Breastfeed according to need
Unrestricted breastfeeding is the key to establishing milk supply and preventing many difficulties. This means offering the breast whenever baby show signs of hunger during the day and throughout the night It also means letting your baby finish the feed in their own time and coming off the breast when ever they are ready rather than after a certain amount of time.
Babies have different feeding needs. They may need to feed as many as 10-15 times in 24 hours or a few as 6-8 times. Some feed fast, some feed slowly. Some stop and start frequently. If you let your baby tell you when it’s ready for food, you will always know you meeting its needs.
You can’t over feed a baby on breastmilk. Their appetite for breastmilk will match their need and the better you are at letting go and allowing your baby to control that need, the more successful you will be at breastfeeding.
Another thing to keep in mind is that feeding patterns change often. A baby that was content with 6 feeds a day may well start wanting to feed 12 times. This often occurs in times of appetite increase and serves the purpose of increasing you milk supply. The feeding pattern generally settles down again after a few days.
Avoid the use of bottles
There are three major reasons for this.
The first is that it is a different mouth action required to drink from a bottle than from the breast. It will be harder for the baby to learn good attachment at the breast if it has to adapt to both breast and bottle. Poor attachment can lead to painful breastfeeding, cracked nipples and incomplete emptying. These things can lead to low supply problems and more often than not, early weaning.
Secondly, some babies will take whatever method gives them a quick feed and may refuse the breast because it is a slower flow of milk. In the first few days, when the mother is producing only a little bit of milk, and the baby gets a bottle that gives him a fast flow, it may prefer the fastest flow method. Also be aware that even if a baby will take both the bottle and the breast the bottle will still be affecting the delicate balance of successful breastfeeding, even if it is expressed breast milk. There are alternatives available if the baby has a need for supplementation with formula. If you are in hospital have been told that your baby needs a bottle, I encourage you to ask to see a lactation consultant who will be able to help you through any attachment problems and may give you a supplemental feeding system if required. This is a system which allows supplemental formula feeds to be taken from the breast via a thin tube. This means that you are still getting the hormonal stimulation of the baby at the breast and it is as close as possible to a normal breastfeeding situation for your baby.
Thirdly, giving a bottle interferes with the golden rule of breastfeeding. Supply=Demand. If the baby is taking the milk from a bottle, it’s not taking milk from the breast. This means you make less milk. Some people believe you can get around this by expressing your breastmilk. The problem with this is that no matter how good a quality it is, whether you are pumping by hand or using a $1000 machine, no pump is going to be as good at getting the milk out of the breast as the baby is. You may not be completely emptying the breast with the pump which can again lead to low supply. Also, you don’t get as much hormonal stimulation from a pump. You get some stimulation of the nerves in the nipple, but it’s harder to get the loving, bonding warm and fuzzy feelings of holding your baby close from a pump. Those feelings make milk.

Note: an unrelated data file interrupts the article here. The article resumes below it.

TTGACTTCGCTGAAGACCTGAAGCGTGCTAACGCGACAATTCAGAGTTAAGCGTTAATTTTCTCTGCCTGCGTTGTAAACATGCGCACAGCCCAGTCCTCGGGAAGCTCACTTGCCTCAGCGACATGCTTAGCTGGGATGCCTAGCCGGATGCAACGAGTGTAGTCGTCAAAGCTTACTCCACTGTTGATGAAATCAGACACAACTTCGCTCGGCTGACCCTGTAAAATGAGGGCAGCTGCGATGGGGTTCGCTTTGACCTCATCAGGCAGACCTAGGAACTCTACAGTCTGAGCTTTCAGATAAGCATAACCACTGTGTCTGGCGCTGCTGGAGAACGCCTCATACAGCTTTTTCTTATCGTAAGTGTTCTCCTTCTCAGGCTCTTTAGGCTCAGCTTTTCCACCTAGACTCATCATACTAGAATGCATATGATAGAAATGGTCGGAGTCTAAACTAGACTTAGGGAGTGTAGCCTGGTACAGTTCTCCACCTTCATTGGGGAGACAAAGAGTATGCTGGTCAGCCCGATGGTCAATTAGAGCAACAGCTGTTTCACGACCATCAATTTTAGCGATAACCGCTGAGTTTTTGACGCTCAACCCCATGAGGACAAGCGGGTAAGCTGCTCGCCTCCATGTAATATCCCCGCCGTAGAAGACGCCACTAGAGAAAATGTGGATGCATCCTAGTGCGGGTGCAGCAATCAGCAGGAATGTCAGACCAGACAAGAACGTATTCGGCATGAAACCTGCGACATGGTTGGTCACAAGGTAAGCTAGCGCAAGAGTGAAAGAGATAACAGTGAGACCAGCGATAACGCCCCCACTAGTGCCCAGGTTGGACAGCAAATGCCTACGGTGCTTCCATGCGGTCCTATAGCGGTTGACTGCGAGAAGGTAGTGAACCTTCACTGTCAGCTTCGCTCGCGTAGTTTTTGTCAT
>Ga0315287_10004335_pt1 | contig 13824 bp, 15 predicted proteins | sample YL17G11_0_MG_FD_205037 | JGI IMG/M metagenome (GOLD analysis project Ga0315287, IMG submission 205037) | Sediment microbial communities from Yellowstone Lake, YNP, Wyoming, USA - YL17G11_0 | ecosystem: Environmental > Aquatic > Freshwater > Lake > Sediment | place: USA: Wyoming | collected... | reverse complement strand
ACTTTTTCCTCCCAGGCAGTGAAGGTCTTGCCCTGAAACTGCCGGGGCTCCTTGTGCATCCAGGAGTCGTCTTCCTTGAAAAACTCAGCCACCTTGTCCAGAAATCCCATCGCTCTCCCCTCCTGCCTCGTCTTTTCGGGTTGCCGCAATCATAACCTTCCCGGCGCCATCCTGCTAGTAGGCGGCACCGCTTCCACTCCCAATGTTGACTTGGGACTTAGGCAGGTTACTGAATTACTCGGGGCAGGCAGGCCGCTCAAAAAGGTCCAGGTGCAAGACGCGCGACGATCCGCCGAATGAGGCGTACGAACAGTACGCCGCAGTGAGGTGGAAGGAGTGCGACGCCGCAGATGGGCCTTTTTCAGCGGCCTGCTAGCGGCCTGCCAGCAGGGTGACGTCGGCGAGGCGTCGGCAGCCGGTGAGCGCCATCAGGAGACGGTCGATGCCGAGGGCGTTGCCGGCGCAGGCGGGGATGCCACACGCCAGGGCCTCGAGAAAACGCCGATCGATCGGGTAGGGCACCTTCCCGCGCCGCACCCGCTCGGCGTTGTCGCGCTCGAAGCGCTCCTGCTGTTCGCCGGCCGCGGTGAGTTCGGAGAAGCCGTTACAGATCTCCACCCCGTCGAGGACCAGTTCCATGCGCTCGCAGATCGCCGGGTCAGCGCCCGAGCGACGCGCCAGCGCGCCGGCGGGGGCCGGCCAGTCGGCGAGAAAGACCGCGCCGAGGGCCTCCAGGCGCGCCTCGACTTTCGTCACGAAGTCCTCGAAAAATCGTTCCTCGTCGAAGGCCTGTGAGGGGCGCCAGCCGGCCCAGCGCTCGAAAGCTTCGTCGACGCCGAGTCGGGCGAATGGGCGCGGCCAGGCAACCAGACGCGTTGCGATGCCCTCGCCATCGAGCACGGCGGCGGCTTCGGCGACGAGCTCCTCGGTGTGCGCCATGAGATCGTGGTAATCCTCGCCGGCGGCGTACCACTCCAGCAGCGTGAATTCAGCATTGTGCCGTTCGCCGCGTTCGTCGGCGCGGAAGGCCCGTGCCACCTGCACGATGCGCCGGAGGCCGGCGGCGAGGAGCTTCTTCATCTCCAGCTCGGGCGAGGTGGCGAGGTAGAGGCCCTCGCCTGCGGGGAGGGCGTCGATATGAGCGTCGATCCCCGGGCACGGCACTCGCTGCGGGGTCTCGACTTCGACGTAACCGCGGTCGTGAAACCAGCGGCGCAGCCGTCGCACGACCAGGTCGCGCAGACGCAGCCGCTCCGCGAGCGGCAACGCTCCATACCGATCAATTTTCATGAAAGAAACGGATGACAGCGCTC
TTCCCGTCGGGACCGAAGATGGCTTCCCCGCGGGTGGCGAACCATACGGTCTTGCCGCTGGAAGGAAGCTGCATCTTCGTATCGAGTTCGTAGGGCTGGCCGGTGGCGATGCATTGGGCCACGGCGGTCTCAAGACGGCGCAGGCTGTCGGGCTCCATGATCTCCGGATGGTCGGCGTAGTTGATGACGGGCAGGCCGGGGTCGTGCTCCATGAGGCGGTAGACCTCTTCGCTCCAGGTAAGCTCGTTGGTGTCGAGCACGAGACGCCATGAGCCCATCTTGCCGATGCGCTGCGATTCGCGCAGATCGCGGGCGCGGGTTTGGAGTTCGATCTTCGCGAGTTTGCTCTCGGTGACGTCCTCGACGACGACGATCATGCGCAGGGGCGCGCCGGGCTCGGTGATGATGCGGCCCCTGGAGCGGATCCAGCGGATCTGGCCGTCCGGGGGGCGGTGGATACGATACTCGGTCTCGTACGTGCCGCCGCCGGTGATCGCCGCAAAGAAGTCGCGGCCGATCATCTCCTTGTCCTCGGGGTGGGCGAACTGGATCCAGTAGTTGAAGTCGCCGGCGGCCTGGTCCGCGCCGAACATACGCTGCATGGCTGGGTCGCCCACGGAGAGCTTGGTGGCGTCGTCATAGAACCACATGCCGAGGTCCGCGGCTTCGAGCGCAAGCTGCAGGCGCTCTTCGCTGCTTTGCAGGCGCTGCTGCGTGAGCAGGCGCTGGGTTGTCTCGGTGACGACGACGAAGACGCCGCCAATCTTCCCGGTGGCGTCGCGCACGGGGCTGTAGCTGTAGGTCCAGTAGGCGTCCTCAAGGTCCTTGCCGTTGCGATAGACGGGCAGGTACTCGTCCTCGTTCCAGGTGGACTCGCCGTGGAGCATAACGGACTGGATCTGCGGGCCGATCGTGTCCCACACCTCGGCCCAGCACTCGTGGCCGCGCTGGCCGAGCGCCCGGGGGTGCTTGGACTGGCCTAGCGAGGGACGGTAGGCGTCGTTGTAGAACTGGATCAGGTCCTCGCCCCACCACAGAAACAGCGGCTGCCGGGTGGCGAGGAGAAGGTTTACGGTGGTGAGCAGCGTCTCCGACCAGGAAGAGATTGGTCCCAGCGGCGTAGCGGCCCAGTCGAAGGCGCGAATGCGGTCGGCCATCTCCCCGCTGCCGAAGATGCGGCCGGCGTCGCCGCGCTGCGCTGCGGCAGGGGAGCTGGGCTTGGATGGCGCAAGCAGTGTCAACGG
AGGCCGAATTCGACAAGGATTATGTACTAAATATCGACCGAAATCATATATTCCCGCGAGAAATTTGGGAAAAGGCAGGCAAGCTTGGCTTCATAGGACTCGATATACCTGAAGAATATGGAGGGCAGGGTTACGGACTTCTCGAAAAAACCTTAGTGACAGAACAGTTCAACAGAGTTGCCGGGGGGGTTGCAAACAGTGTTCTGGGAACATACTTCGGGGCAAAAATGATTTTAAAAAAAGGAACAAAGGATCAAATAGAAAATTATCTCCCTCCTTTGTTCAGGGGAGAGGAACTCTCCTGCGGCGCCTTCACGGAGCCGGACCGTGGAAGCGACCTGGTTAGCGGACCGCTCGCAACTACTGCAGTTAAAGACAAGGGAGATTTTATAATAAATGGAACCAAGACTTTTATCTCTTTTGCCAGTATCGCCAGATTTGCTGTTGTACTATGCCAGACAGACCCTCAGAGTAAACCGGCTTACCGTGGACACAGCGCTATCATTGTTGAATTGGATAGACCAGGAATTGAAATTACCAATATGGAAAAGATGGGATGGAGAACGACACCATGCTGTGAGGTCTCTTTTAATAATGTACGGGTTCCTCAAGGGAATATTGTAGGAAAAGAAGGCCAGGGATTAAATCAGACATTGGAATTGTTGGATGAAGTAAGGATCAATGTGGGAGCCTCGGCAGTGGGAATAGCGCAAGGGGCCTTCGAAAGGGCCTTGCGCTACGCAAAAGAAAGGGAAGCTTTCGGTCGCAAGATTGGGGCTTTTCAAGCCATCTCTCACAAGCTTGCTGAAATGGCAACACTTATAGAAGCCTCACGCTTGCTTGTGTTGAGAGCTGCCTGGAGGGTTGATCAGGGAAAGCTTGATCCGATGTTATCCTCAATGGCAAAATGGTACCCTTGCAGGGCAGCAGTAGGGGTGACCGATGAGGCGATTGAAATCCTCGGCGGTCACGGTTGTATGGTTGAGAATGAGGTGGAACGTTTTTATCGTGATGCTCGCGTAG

So what do I say to a Dad that wants to feed his baby a bottle, so that he can bond with and nurture his baby too? What about the tired Mum who just needs a 4 hour stretch of sleep and has someone there ready and willing to feed her baby for her?
To this I say: Dad can do everything but feed the baby. There are plenty of other things that he can do. He can change nappies, have a bath with his baby, hold his baby between breastfeeds or carry baby around in a sling. And don’t forget about the general house hold chores that need doing. Washing clothes, dishes and preparing meals are great ways to nurture your new baby by taking the load off and nurturing its new Mum. Let Mum concentrate on making milk. That’s the only thing that Dads can’t do.
Ensure you have good attachment at the breast.
If you are in hospital, ask a midwife or better still a lactation consultant to watch you feed. If at home, consider getting a privet lactation consultant to visit you or perhaps have an experienced breastfeeder watch you. Often this will give a nervous new Mum the confidence to know that she is doing it properly and that the baby is latching on correctly. If your baby is attaching well you are more likely to establish a good supply and breastfeeding will be a comfortable experience.
If you are being told your two day old babies attachment is good despite your having very sore nipples, be sceptical, and ask for help from someone who knows.
Don’t stock up on formula while you are pregnant just in case.
If you need to use formula, go and get it when you really know you need it. If you have it on hand just in case, you are very likely to reach for it the very first time you find yourself with a screaming baby even after you’ve tried every single thing you can think of that might help.